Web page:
Contact Lenses vs. Glasses: 5 Factors to Consider When Choosing Between Them

Perhaps you are now tired of wearing prescription glasses and considering contact lenses. It seems obvious, but you have essential factors you must consider first before making this decision. The decision between contact lenses and glasses transcends lifestyle habits and personal preferences. Remember, this is your eye health that's at stake. Here are five critical factors to consider to help you reach the best conclusion in this matter.

Exposure to computer vision syndrome

woman with glasses on computer

Prolonged exposure to digital screens that emit blue light has short to long-term ramifications. One of the unfortunate effects of blue light is computer vision syndrome. This condition presents a wide variety of symptoms in its victims, including discomfort, itchiness, migraines, blurry vision, etc. Adding a lens coat such as FL-41 or a similar solution to your glasses can minimize these side effects. However, contact lenses might not be ideal if you suffer from computer vision syndrome. Contacts do not have lenses or coatings that protect eyes from the effects of blue light.

Instead of contacts, consider adding a lens coating to your eyeglasses to ease discomfort or itchiness due to prolonged exposure to blue light-emitting digital screens. You can even get rapid service by using same day eyeglasses delivery shops to get your glasses with a lens coating of your choice.

Eye Irritability

Prescription glasses do not directly cover the eye, granting oxygen easy access. Without a healthy dose of oxygen, the eyes might become more irritable, leading to discomfort caused by dryness or itchiness. Unfortunately, eye contact might have those side effects since they do not allow oxygen to flow through.

If you are predisposed to eye irritability, this could worsen your condition and cause redness. Some contacts get designed to alleviate these side effects, but they might not be as effective. To keep things simple, eye patients suffering from irritability and discomfort should consider refraining from contact lenses. If you would like to go ahead with the switch anyway, look for options that are soft contact lenses that allow oxygen to permeate to the cornea.

Caring For Contact Lenses

woman putting in contact lenses
The life of someone who wears eyeglasses is simple: you wake up in the morning, wipe any dust away, and begin your day. However, eye contact lenses require more than just this simple routine. Since contacts come into direct contact with your eye, they need more care to prevent infections.

First, you must store eye contact lenses in a protective container with a solution that will rehydrate them throughout the night. The following day, you can rinse them and use an eye drop solution before putting them on. In the evening, contacts must get rinsed before being stored in their container. Contacts need to get cycled; that period is much shorter than the standard prescription glass cyclical timeframe. This required extra care for contact lenses could waste some precious time from your daily routine.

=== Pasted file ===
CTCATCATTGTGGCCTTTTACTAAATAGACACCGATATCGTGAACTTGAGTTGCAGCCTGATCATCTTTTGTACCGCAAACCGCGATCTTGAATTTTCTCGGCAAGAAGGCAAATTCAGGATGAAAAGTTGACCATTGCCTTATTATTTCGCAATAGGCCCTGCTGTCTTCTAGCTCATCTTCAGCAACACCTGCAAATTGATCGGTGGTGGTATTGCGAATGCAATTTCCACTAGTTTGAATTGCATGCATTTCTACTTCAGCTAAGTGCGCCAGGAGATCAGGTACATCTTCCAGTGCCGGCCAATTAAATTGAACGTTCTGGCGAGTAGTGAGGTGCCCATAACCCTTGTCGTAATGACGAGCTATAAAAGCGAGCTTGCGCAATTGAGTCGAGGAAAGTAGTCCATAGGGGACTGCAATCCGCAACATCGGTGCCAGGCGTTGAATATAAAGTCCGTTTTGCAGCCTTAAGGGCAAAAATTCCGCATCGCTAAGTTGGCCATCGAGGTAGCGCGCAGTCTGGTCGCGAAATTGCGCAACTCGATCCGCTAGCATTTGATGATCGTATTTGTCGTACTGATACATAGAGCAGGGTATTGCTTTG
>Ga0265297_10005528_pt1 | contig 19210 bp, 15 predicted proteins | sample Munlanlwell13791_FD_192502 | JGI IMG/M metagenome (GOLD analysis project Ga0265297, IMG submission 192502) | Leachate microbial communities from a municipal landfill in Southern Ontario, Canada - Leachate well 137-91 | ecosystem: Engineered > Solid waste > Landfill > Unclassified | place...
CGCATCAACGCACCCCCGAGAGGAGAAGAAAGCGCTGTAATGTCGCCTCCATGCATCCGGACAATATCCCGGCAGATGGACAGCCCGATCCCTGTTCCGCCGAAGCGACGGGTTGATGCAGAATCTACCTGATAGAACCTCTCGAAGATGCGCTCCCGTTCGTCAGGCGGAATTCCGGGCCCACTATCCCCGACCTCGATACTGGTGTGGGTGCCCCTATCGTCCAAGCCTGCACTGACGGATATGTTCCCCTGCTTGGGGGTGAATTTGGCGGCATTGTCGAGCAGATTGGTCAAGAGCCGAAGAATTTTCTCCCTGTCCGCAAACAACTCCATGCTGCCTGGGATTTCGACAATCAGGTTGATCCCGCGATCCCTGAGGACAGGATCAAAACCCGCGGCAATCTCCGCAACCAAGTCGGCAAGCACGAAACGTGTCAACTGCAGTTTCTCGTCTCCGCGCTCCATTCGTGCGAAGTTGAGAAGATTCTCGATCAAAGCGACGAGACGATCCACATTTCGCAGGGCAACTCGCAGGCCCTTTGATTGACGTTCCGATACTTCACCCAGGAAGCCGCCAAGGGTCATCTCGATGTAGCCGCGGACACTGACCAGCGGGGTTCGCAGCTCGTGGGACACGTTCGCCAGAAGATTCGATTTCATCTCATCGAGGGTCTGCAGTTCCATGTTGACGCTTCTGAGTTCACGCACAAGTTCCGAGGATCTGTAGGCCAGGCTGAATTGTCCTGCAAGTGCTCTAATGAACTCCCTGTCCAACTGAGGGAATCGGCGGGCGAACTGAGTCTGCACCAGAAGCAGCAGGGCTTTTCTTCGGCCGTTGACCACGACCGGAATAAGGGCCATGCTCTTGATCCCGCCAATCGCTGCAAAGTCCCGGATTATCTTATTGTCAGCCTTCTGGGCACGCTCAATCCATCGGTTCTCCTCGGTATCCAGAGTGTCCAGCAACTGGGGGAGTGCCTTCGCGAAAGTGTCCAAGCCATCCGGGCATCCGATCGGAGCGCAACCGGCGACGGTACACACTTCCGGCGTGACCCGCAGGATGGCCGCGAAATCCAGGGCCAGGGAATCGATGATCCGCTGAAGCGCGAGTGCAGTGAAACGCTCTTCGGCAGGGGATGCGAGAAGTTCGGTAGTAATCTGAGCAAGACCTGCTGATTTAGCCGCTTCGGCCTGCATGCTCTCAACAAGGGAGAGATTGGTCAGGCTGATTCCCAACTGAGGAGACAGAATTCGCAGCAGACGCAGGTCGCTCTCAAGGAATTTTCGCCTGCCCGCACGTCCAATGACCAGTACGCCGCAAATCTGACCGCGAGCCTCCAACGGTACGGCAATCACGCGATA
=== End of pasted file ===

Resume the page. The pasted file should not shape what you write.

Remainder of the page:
Daily Routine

Eye contact lenses are good alternatives for vision correction amongst eye patients who have active lifestyles. Contact lenses might be a good choice if your career or daily routine includes extensive physical exertion such as playing or coaching sports. Eyeglasses could be more convenient if you live a busy life with a fast-paced morning and evening routine. Why? Contact lenses could chip away some precious things as mentioned above.

Also, eye patients with demanding careers might experience eyeglass fogging or slipping as they carry out their duties. In this case, depending on preference, you can choose between anti-fogging strapped glasses or eye contact lenses. Carefully assess your daily routine and determine whether eyeglass solutions are available that are comfortable. If not, you can consider contact lens options.

Personal Eye Health Requirements


Everyone's eye health requirements differ from each other. For example, some eye patients suffer from migraines due to their vision, while others experience dryness or itchiness. All these health problems require different solutions, and in some cases, lenses or coatings that minimize the impact of UV rays and blue light could do the trick.

Using glasses affords eye patients the flexibility of adding lenses and coating they need to alleviate any discomfort caused by bright lights or prolonged exposure to digital displays. In such cases, using eye contact lenses might not be the best choice since they don't have this flexibility.

Unfortunately, there is only so much that can get done to get more out of contact lenses. Contact lenses could be a good option if you do not need any extra coatings or lenses. However, consider other factors such as your lifestyle, daily routine, and the extra care required before choosing to go with eye contact lenses.

*Collaborative post

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